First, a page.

Alerts about food make people more conscious of the risks of contamination. Although there are strict regulations along the food chain, mishaps do happen. Therefore, systems are in place to monitor and alert, so any hazards are picked up and action is taken to safeguard public health.

There are over 250 microbes which can cause foodborne illness. One of these is salmonella, a bacterium that can enter the food supply. This bacterium lives in the intestinal tracts of animals and humans and can cause foodborne illness. Illnesses range from mild to very serious infections that can kill vulnerable people. 

Any raw food of animal origin such as meat, poultry, milk and dairy products, eggs and seafood may carry salmonella bacteria. It is essential therefore that people should avoid eating raw or undercooked meat, poultry or eggs, along with unpasteurised dairy products.

Poultry may carry salmonella that can contaminate the inside of eggs before the shells are formed. Eggs can also become contaminated from the droppings of poultry through the laying process or from the environment. In 2003, the EU set up an extended control programme for zoonoses, considering salmonella as a priority.

Enhanced salmonella control programmes in poultry were implemented in all EU Member States. This is based on the concept of an integrated approach to food safety from the farm to the fork to protect consumers from salmonella.

The consumer is advised not to eat foods which have been listed as recalled by the health authorities. In general, important measures for handling eggs need to be adopted. Always cook eggs until both the yolk and white are firm. Egg dishes should be cooked to an internal temperature of 71°C or hotter. Ensure that foods that contain raw or lightly cooked eggs, such as Caesar-salad dressing, mayonnaise and tiramisu, are made only with pasteurised eggs.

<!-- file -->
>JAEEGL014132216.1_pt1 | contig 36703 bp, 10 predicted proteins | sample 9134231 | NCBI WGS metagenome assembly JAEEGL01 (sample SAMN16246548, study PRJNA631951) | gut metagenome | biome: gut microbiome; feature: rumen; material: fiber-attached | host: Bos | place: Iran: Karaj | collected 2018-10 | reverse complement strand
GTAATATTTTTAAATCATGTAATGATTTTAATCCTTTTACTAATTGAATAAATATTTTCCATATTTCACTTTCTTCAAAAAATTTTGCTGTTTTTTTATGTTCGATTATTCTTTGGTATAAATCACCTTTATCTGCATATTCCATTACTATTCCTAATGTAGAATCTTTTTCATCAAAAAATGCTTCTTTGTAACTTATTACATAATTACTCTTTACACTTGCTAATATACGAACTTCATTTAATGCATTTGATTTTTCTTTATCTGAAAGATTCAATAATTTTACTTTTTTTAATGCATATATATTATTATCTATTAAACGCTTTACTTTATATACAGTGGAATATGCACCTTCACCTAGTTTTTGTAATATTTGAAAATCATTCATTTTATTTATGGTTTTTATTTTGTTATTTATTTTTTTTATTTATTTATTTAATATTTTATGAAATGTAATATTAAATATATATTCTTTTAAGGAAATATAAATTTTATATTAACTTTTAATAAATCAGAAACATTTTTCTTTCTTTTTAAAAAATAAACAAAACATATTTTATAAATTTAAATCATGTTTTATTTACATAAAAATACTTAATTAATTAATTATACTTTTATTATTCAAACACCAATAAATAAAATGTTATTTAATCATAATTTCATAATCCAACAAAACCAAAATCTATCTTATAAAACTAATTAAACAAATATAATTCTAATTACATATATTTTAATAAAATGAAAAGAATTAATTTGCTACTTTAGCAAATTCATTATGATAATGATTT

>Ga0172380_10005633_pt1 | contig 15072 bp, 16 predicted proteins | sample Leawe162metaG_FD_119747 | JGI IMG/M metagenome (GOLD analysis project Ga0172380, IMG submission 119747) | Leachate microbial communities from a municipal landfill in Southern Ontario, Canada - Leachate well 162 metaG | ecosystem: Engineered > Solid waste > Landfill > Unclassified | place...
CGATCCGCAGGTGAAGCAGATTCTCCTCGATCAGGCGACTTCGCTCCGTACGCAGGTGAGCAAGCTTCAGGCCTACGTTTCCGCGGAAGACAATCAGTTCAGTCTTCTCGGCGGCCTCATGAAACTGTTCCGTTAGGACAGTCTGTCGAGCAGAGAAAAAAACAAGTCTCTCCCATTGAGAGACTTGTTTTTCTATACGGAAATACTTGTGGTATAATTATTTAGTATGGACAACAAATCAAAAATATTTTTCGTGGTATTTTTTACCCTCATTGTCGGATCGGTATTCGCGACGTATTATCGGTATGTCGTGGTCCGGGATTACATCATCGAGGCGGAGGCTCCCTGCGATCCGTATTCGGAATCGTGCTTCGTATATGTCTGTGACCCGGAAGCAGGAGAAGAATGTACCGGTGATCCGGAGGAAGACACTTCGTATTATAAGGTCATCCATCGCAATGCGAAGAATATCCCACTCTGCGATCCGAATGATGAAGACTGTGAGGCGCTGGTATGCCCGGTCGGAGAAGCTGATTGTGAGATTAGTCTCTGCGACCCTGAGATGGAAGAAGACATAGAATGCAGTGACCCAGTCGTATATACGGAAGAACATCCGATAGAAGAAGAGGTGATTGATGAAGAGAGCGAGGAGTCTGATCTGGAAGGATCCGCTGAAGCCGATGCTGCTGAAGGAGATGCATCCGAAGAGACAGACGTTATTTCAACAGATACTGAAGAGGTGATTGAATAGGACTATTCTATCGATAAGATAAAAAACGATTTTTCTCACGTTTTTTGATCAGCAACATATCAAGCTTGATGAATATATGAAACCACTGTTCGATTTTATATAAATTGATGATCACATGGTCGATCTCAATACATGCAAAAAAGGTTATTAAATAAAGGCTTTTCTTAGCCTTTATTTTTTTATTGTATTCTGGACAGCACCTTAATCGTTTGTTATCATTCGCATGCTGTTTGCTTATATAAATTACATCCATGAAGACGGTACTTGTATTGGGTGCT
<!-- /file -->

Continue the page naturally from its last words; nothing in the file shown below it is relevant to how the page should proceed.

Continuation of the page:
Any raw food of animal origin such as meat, poultry, milk and dairy products, eggs and seafood may carry salmonella bacteria

Eat or refrigerate eggs and foods containing eggs promptly after cooking. Do not keep eggs or foods made with eggs warm or at room temperature for more than two hours, or one hour if the temperature is high. Wash hands and items that come into contact with raw eggs, including counter tops, utensils, dishes and cutting board with soap and water.

Thorough cooking at very high temperatures for sufficient time can kill salmonella. However, if there are any suspect foods, it is best not to use.

When alerts are issued by the health authorities on potentially contaminated foods, people should not eat that food, cooked or not. The risk from such foods will be high, so it is best to use the precautionary principle and throw away.

Symptoms of salmonellosis include abdominal cramps, diarrhoea and fever which develop within six to 72 hours after eating contaminated foods. Most people recover in four to seven days and do not need further treatment other than increasing fluid intake. In some situations of severe diarrhoea, the person will need hospitalisation for intravenous fluids.

Some people are more at risk, such as the elderly, infants and those with weakened immune systems, such as HIV/AIDS, diabetes or those on cancer treatment or an organ transplant. These people can get a more serious illness that can even be life-threatening.

Therefore, it is important to contact the family doctor if you have high fever or  diarrhoea for more than three days that is not improving, bloody stools or prolonged vomiting that prevents you from keeping liquids down. Urgent attention is required when there are signs of dehydration, which include passing very little urine, dry mouth and throat and dizziness when standing up.

Dr Charmaine Gauci is Superintendent of Public Health.